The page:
What Is Phytotherapy?

Phytotherapy, the treatment of illness through plants, is one of the oldest sciences on earth and is the foundation of many modern medicines.
Although it has been largely forgotten, phytotherapy made a resurgence at the end of the 20th century.

Doctor Roger Moatti, President of the Worldwide Phytotherapeutic Association, declares:

"The renewing of phytotherapy is linked to external causes: the environment, the public's disaffection for classical allopathic drugs and also for its own causes."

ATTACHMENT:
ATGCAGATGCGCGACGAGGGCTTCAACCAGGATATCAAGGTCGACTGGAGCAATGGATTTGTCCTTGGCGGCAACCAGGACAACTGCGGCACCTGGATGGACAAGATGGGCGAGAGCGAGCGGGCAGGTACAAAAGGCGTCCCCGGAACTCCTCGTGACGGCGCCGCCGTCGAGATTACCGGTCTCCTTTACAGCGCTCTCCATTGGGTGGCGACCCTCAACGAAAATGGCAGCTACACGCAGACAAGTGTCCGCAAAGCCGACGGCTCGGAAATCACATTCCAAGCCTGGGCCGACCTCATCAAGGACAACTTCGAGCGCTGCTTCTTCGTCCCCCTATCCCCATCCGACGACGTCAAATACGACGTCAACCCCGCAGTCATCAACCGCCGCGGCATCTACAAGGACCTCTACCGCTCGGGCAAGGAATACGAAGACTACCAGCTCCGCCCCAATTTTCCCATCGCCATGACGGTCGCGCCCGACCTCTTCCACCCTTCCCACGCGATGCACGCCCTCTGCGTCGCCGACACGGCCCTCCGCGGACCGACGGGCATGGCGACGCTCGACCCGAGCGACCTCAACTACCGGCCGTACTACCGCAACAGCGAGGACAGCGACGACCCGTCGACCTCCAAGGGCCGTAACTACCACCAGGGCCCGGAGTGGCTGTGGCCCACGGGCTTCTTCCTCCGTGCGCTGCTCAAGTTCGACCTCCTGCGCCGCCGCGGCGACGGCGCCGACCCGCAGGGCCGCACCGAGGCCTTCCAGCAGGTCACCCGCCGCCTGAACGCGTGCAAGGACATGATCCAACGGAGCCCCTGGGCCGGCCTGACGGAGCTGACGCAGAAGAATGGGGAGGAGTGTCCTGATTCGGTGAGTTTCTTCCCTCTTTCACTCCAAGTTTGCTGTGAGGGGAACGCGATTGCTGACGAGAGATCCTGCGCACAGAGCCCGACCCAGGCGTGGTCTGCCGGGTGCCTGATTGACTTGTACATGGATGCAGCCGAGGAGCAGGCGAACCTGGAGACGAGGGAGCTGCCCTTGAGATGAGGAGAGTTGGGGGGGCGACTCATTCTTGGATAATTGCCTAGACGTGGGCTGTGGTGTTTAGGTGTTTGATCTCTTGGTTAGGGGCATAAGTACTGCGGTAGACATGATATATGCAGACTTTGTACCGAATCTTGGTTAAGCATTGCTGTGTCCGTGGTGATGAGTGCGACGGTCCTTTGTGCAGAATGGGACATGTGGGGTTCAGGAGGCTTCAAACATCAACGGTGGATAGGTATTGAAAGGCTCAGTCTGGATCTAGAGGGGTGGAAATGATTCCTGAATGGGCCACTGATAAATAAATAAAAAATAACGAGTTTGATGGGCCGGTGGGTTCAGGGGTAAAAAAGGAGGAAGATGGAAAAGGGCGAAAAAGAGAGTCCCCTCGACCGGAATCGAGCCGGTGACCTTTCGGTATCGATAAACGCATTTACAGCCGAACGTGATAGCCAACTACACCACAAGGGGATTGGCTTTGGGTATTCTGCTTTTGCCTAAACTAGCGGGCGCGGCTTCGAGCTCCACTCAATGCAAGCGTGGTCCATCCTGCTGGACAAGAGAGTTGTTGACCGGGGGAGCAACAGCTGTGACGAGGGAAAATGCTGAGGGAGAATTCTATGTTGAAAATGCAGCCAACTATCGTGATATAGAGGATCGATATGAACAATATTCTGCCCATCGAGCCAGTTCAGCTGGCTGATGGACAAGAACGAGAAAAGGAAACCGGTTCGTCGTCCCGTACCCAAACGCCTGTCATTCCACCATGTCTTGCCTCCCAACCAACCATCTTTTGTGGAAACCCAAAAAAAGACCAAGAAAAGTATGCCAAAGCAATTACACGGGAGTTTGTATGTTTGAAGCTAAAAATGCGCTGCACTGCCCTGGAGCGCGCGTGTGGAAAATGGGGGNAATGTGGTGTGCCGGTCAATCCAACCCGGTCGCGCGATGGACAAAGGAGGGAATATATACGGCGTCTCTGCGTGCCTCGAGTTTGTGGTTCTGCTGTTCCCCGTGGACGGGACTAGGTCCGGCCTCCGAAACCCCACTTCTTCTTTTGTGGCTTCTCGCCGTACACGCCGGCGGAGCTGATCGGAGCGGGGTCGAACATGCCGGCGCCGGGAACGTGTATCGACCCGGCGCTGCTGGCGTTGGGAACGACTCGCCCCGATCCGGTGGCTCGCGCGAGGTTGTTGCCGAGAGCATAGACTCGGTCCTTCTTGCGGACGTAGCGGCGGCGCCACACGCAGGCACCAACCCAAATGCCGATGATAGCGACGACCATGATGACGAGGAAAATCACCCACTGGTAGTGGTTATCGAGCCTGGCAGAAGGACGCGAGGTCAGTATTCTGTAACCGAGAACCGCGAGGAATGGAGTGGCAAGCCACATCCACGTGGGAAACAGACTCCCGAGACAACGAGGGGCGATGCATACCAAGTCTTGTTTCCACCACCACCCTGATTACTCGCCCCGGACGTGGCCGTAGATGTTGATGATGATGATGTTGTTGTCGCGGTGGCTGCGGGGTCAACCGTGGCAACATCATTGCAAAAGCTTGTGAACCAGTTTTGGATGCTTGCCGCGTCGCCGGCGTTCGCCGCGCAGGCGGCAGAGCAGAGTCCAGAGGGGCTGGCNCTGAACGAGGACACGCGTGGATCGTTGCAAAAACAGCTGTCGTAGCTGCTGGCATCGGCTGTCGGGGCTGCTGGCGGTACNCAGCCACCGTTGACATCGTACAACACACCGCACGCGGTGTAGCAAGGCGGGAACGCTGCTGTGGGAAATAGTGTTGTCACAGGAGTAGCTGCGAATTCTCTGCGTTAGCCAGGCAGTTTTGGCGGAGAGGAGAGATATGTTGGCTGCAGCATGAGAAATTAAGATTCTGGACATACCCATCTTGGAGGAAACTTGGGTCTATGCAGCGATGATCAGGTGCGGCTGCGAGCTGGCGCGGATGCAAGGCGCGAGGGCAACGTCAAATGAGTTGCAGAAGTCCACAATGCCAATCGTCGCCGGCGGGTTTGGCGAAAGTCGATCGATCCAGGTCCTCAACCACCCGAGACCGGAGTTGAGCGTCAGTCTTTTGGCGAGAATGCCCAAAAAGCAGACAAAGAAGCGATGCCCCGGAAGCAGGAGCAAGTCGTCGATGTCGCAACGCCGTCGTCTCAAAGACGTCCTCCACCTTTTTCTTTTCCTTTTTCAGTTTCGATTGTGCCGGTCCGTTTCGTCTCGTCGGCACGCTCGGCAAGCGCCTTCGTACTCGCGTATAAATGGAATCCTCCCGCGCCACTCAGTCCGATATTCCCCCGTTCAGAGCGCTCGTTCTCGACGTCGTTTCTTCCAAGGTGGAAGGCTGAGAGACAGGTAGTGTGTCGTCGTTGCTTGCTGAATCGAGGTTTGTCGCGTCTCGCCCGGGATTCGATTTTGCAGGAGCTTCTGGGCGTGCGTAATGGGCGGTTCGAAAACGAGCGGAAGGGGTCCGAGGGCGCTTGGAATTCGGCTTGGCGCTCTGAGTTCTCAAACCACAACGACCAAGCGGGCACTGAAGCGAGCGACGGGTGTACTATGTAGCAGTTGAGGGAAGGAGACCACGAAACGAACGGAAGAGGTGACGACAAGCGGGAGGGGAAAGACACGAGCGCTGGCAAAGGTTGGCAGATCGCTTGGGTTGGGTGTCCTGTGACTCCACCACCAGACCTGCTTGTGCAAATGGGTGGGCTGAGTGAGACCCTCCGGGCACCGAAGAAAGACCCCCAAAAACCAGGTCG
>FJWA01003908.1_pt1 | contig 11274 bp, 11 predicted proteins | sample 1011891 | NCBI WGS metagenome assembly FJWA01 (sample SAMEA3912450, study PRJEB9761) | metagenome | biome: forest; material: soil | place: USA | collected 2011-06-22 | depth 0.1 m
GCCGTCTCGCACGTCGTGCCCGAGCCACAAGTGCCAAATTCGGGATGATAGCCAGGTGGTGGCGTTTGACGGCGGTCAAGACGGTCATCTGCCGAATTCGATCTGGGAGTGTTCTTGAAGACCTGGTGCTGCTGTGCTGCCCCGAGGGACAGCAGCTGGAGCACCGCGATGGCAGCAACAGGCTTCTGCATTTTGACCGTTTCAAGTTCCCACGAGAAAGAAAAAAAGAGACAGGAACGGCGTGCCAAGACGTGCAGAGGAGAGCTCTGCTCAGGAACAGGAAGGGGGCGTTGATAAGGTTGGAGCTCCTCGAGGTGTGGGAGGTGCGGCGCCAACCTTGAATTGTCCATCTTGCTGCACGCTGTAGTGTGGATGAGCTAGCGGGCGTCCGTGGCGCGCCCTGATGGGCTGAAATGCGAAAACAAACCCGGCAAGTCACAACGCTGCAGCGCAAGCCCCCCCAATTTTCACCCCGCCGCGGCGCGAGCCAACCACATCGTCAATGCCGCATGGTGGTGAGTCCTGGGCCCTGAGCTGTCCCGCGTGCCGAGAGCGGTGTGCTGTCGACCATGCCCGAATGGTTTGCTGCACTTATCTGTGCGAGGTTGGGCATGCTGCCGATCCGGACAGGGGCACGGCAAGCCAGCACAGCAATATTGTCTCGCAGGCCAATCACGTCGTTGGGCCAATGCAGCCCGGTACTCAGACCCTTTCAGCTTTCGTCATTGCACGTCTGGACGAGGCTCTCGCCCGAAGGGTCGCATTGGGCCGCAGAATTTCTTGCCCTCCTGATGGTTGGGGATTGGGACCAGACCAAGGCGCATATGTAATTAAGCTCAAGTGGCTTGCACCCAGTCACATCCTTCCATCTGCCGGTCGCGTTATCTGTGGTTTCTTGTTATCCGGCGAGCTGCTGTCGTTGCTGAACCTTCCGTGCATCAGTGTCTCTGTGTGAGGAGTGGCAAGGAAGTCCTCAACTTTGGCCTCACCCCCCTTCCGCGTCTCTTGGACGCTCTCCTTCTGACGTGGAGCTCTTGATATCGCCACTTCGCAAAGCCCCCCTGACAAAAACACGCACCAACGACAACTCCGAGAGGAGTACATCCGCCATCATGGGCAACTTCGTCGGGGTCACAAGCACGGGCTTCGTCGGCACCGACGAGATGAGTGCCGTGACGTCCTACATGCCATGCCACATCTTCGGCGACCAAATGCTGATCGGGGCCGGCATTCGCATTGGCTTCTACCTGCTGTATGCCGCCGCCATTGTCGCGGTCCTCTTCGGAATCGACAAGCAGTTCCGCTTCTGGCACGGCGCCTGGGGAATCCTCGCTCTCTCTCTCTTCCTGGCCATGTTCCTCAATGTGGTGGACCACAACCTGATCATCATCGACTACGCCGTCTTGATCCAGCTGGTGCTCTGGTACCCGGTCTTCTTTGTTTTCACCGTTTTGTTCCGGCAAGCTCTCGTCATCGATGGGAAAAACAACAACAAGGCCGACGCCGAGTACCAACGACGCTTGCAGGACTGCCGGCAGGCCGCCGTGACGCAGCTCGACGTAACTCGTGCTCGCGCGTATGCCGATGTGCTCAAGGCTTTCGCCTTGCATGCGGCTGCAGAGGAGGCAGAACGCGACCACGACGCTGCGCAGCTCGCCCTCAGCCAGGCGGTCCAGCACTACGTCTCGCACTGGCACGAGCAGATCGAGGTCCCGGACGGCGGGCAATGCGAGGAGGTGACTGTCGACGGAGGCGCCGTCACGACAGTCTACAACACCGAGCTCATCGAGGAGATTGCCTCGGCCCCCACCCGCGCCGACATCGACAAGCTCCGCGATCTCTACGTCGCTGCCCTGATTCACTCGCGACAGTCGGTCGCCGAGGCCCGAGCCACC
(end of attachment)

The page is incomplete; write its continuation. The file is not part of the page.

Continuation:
Several reasons can be attributed to this resurgence:

1) The exact toxcity of all vegetable-based drugs has been identified and well-documented. Side effects, if any, have long since been discovered
over 2000 years of experimentation.

2) The concept of "maximum potential" of the whole plant. Work performed over the last 20 years have shown that the action of an active principle from an extraction or synthetic origin was often inferior or as effect as those of the corresponding plants. In order to reach the plant's fullest potential, three practical forms are suggested:

  • Mother tincture: This is obtained by the maceration of a fresh plant in alcohol.
  • Capsules: Total plant powder keeping all the active principles which act in synergy. This is not reached when using plant extracts (nebulization, herbal tea).
  • Ampoules (vials)